Bree — Bree is the most closely connected to the setting. She is at first presented as the archetypal Stepford Wife. Just like the perfect suburb they all live in, Bree keeps her house perfect. She can turn her hand to anything related to the house and children. She is undoubtedly a conservative Republican Christian. Hints are dropped to that effect. Bree avoids absolute cliche — or perhaps she epitomises it — by the fact she is a gun nut, a member of the NRA and owner of three weapons. As her husband points out, she is capable of looking after her own self. But Bree is held hostage by her own perfectionist tendencies. Like Chekhov’s planted gun, when we learn she owns not one but three, we know she is capable of snapping. She points out to her friends, “Who really knows what’s going on behind closed doors?” which of course makes us wonder what’s going on behind hers.
Gabby — Gabrielle is bored. As she explains to her teenaged gardener toy boy, Carlos gives her everything she wanted. She just didn’t want the right things. She doesn’t realise it herself but she needs to be kept occupied. She can’t even really enjoy shopping, since Carlos buys her expensive gifts and there is no challenge in it.
Lynette — Lynette is not so much ‘bored’ as harried. She is the mirror reflection of Gabrielle. We picture Lynette when Gabby’s mother-in-law advises her to fill her days up with children, then she won’t have any time to wonder whether she’s happy or not. Lynette is harried and unfulfilled. She didn’t realise until it was too late that she doesn’t really like the job of mothering. But Desperate Housewives can only go so far with this. They have to show that Lynette really does love her boys, and the Mama Bear comes out at times, such as with the clueless traffic officer who tells her that her job is to control her own kids. She does bend over backwards to get them into private school, though it could just as easily be argued that she sees this as a personal challenge. Lynette needs to find fulfilment doing something other than wiping, mopping and breaking up fights.
Susan — Susan is an adorable klutz. Bella Swan has similar attributes. This seems to be a surefire way to garner the sympathies of some of the audience. In fact, Susan comes across calamities so often there is almost a supernatural element to her misfortune, as if she were cursed at birth by the thirteenth witch. Despite the fact that she must be a hugely successful children’s book illustrator to continue living in that big house, she is presented as an ineffectual divorcee. She uses her teenage daughter as a confidante in what would be, in real life, called emotional incest. The relationship between Susan and her daughter is quite similar to that between the Gilmore girls. The daughter is far more together and sensible than the needy mother, who doesn’t seem to have a best friend other than her daughter. If anyone needs a man to ground her, Susan does.
For maximum narrative drive the hero in each plot line must overcome extreme odds to accomplish a specific and difficult goal. There are four heroes in this drama and each of them has her own distinct desire line.
Bree — Bree wants to live a Pinterest life (though Desperate Housewives predates Pinterest). Let’s just call it a picture book life. (It’s no accident she lives on the same street as a picture book illustrator.) More than that, Bree wants to appear perfect. If she appears perfect to others, that is basically the same as being perfect. She would be happy with that. However, her husband is not. He craves a relationship with a rounded person with flaws, not with the cardboard cutout of a Campbell’s Soup commercial.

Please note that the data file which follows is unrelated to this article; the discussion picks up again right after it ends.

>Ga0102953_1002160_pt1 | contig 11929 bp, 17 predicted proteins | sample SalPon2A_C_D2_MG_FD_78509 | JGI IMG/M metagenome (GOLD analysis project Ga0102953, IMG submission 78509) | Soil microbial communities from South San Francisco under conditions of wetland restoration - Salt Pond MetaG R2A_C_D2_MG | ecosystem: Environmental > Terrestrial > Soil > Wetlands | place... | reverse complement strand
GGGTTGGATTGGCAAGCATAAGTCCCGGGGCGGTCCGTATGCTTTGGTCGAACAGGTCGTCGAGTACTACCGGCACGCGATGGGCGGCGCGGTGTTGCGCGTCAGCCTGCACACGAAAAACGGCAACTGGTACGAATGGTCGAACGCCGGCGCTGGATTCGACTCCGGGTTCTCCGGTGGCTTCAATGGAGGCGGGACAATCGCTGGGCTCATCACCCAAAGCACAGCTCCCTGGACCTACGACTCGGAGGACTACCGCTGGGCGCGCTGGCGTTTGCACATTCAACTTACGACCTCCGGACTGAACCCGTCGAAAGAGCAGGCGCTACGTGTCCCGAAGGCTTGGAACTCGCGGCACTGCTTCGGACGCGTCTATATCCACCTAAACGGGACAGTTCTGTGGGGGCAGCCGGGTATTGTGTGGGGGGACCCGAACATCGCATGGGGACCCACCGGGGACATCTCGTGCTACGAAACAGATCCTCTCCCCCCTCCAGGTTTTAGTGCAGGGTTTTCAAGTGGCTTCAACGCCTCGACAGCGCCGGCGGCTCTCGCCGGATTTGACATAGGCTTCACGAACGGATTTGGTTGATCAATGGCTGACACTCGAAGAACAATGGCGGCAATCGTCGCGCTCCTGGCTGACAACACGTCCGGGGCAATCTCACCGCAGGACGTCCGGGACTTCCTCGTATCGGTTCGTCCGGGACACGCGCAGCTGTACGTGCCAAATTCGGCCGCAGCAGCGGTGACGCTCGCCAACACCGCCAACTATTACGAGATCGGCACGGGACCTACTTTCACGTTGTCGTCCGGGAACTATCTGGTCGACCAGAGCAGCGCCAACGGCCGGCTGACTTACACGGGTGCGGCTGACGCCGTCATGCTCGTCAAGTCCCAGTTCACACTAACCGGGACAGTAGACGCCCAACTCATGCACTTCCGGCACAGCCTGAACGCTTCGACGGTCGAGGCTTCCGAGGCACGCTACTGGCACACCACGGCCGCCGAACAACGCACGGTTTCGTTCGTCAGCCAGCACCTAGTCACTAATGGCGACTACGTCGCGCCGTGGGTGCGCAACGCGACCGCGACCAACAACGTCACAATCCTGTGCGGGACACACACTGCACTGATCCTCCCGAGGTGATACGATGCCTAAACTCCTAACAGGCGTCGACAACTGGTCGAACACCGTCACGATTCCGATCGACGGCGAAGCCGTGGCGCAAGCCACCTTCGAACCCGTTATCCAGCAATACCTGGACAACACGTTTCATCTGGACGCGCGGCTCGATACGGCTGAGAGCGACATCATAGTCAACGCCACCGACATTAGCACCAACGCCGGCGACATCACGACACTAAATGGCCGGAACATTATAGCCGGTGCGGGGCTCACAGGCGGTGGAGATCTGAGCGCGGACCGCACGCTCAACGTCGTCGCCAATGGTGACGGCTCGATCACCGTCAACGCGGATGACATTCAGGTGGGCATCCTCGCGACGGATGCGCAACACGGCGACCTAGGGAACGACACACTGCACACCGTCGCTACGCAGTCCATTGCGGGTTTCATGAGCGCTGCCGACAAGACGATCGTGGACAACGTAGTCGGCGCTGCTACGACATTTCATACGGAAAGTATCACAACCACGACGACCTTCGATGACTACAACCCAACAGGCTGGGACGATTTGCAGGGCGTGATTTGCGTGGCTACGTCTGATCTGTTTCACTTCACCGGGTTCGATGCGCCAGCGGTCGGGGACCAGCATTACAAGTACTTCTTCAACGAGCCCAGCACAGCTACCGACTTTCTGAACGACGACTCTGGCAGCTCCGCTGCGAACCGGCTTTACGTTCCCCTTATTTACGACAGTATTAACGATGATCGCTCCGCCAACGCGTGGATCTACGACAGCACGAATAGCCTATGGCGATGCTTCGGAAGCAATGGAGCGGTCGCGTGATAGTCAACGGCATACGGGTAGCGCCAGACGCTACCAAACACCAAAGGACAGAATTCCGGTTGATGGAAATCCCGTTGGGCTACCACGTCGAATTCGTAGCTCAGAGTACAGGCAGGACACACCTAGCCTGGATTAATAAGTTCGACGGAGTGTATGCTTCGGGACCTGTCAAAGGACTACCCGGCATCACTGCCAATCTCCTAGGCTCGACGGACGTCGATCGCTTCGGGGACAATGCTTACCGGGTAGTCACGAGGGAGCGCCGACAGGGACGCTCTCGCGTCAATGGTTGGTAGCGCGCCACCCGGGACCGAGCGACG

Bree is my favourite character, though I do not share her outlook on life in the slightest. I think I respect her because unlike the other main characters, she’s living true to her own moral code. (This will be sorely tested, but even then, we can still understand her motivations.)
Bree’s goal of appearing perfect moves further away when: Her husband announces he is not happy and he wants a divorce.
Gabby — Gabby manufactures a challenge; her challenge is to continue having sex with the gardener behind the back of the macho, violent Carlos. This is her desire line for season one.
Gabby’s goal of meaningless sex moves further away when: Her mother-in-law comes to stay. With her middle-aged-woman’s sixth sense she realises Gabby is having an affair with someone, so chaperones her everywhere. This leads to much comedy and friction as Gabrielle thinks of increasingly ingenious and underhanded ways to get rid of the woman.
Lynette — wants to get her boys a good education but absolutely definitely does not want to homeschool. That’s the outer goal. Her inner desire is to find fulfilment. Lynette finds fulfilment by looking competent in the eyes of other adults. If she can’t be the CEO, she can at least find her place at the top of the private school mom pecking order.
This goal moves further away when: The public school system threatens to kick her children out of school unless she medicates them for ADHD. She makes clear to her husband that she’s not up to homeschooling them for fear of killing them, so the next goal is to get them into a fancy private school. She manages this by hook and by crook. Lynette is now plunged into the fascinating and uber-bitchy world of snobby private school mothers. Her new goal is to keep the boys there, and because she does not believe in medicating their boys for their ADHD
Susan — When the handsome and available Mike moves into the neighbourhood in the pilot episode, Susan sets her sights on him — or rather, her daughter does, since Susan isn’t really capable of making any goals on her own. (This character trait is later ignored when she sets upon the mission of finding out the mystery of Mary Alice’s death, in which case she’s like a dog with a bone.)